Tag Archives: Russell Simmons

Want to increase diversity in tech? Make it cool. TechCool.org

Ethnicity in tech US

There’s been much ado about the diversity gap in tech.

The big dogs, Microsoft, Google, Facebook, Twitter, EBay and Apple, have all released data, showing how much of their respective work force is made up of minorities and women.

Needless to say, the stats aren’t encouraging.

For the most part, tech is a white male dominated field.

Depending upon where you look, there’s anywhere from a 70/30 to 90/10 male to female ratio in tech.

From an ethnic perspective, the stats are far more sobering.

Generally, tech in the US is 58% white, 34% Asian, 2% Hispanic/Latino, and 2% Black (and 2% “other”).

The diversity gap stems from the fact that hiring in tech companies isn’t proportional to population.

While Blacks make up approximately 13% of the US population, they represent only about 2 to 3% of the technology workforce.

The disparity is palpable, especially when you think about the billion dollar valuations of tech companies like WhatsApp, Instagram and Tumblr, and how few people of color are up in the cut.

As a self-professed Black techie, I see this disparity every day.

In the majority of the tech circles I’m in, there are very few Black/brown faces.

We need more color in tech.

But how do we get there?

It’s one thing to know what the problem is.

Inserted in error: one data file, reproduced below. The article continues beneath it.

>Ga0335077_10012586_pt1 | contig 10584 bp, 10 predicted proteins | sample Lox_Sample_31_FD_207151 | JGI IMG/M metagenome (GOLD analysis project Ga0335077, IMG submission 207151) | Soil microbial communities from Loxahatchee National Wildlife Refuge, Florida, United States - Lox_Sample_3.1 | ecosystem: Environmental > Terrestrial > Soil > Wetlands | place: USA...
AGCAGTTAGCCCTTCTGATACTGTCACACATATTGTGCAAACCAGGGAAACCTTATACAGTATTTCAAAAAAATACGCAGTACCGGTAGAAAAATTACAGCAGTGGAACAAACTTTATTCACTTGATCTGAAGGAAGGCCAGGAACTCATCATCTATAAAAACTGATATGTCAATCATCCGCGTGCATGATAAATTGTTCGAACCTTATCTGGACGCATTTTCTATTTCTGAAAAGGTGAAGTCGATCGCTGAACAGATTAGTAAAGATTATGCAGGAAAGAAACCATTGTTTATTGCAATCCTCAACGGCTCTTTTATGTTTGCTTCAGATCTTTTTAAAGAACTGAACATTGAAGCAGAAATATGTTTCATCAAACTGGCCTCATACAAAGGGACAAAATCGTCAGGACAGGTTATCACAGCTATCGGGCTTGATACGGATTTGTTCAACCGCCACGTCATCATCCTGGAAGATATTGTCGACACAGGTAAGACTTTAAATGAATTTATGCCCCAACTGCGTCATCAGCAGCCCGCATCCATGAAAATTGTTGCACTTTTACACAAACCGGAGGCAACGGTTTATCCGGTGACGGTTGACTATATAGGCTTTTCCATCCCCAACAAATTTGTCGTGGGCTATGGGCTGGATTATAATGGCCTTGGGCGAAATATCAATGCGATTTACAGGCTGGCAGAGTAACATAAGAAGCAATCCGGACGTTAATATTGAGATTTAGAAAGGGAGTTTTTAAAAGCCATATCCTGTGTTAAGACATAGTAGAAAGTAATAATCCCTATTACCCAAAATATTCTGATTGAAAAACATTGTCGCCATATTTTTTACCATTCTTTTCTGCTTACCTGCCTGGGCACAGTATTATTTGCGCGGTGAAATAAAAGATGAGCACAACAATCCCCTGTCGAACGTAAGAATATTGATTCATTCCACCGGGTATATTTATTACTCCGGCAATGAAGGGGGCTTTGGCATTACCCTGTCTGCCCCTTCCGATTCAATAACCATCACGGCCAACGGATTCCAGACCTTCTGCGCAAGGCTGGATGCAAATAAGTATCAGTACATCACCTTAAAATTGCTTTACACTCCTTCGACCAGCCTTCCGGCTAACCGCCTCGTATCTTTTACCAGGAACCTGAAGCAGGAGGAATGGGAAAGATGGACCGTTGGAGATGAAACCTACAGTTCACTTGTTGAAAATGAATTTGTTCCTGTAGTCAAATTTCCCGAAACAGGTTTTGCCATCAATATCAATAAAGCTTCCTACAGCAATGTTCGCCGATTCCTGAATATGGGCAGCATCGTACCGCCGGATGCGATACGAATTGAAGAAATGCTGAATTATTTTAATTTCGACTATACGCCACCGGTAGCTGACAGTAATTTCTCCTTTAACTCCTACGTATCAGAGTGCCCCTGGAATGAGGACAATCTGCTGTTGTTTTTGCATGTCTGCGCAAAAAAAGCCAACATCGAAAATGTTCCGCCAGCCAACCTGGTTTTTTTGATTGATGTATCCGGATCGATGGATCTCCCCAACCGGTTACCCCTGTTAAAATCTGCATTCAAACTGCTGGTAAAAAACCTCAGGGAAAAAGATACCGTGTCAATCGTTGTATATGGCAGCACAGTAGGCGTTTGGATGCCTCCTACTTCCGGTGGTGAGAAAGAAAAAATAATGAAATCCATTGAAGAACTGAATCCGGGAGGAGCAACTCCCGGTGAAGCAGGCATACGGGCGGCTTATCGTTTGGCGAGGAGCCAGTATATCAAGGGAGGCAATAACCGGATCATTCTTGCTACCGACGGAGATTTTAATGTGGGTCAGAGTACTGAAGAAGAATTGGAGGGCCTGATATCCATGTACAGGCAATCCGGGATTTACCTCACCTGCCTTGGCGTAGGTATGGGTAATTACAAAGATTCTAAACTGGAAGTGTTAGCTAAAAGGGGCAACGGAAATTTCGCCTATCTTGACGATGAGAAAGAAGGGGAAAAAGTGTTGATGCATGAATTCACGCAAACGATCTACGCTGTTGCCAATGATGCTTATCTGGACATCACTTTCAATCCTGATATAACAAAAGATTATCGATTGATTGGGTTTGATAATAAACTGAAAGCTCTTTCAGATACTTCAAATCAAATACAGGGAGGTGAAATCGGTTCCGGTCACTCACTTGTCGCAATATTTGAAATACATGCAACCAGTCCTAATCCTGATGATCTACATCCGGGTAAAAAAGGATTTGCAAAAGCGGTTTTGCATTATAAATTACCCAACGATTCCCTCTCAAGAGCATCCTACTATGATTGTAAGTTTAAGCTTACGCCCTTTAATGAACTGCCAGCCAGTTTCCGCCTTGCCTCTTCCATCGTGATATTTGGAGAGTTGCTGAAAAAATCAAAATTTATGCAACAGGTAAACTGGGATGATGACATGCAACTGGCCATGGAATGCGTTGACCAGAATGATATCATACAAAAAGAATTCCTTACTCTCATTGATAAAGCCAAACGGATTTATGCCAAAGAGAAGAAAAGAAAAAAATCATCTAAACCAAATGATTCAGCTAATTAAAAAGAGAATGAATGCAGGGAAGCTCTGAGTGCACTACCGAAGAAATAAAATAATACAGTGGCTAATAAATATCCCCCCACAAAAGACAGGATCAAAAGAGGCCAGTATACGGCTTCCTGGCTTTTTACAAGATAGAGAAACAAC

It’s quite another to solve it.

Tech firms have begun recruiting at HBCUs and asking colleges and universities to recommend qualified Black students at job fairs.

But in my opinion, we’ve got to start earlier.

Obviously, exposing our youth to technology and fostering a love of math and the sciences is key.

Growing up, my father encouraged me to be an engineer.

I can still hear him in his thick Nigerian accent saying, “Chibuzor, you are going to be a engineer.”

That was his thing.

His first son was going to be an engineer, by hook or by crook.

Despite his aspirations for me, I simply wasn’t interested in joining the geek squad.

I fought him tooth and nail and I got an economics degree instead.

Today, I’m scraping together a meager existence and engineering jobs remain unfilled – or filled by white and asian men.

I could kick myself.

Who knew that Uneze had such foresight?

Why did I resist so vehemently?

Was his delivery so suspect that I gave it little to no weight?

Or was I just not checking for an industry I found to be so square?

Tech simply didn’t do it for me.

Looking back, it makes me wonder how many Black parents wanted their children to go into math and the sciences, but couldn’t instill any excitement in them to take it up?

All the Neil deGrasse Tysons of the world, much like Uneze before him, aren’t turning urban kids on to science.

My first proper experience with tech was cool.

I helped launch a Harlem-based start-up called DigiWaxx.

DigiWaxx was an online digital music promotions company that created a digital platform which made sending physical copies of records to DJs obsolete.

While it was primarily music and artist promotion, we pioneered what became the standard in digital distribution of promotional content.

The technology we employed was very rudimentary (at the time), but it was still tech.

And it gave me a glimpse into the myriad of non-traditional opportunities that existed in tech.

It also exposed me to the some really progressive folks on the leading edge of technology – most of whom were Black.

Folks like Russell Simmons and (360hiphop.com and Global Grind), had whole teams of Black techies, who simply did not fit the stereotype of tech.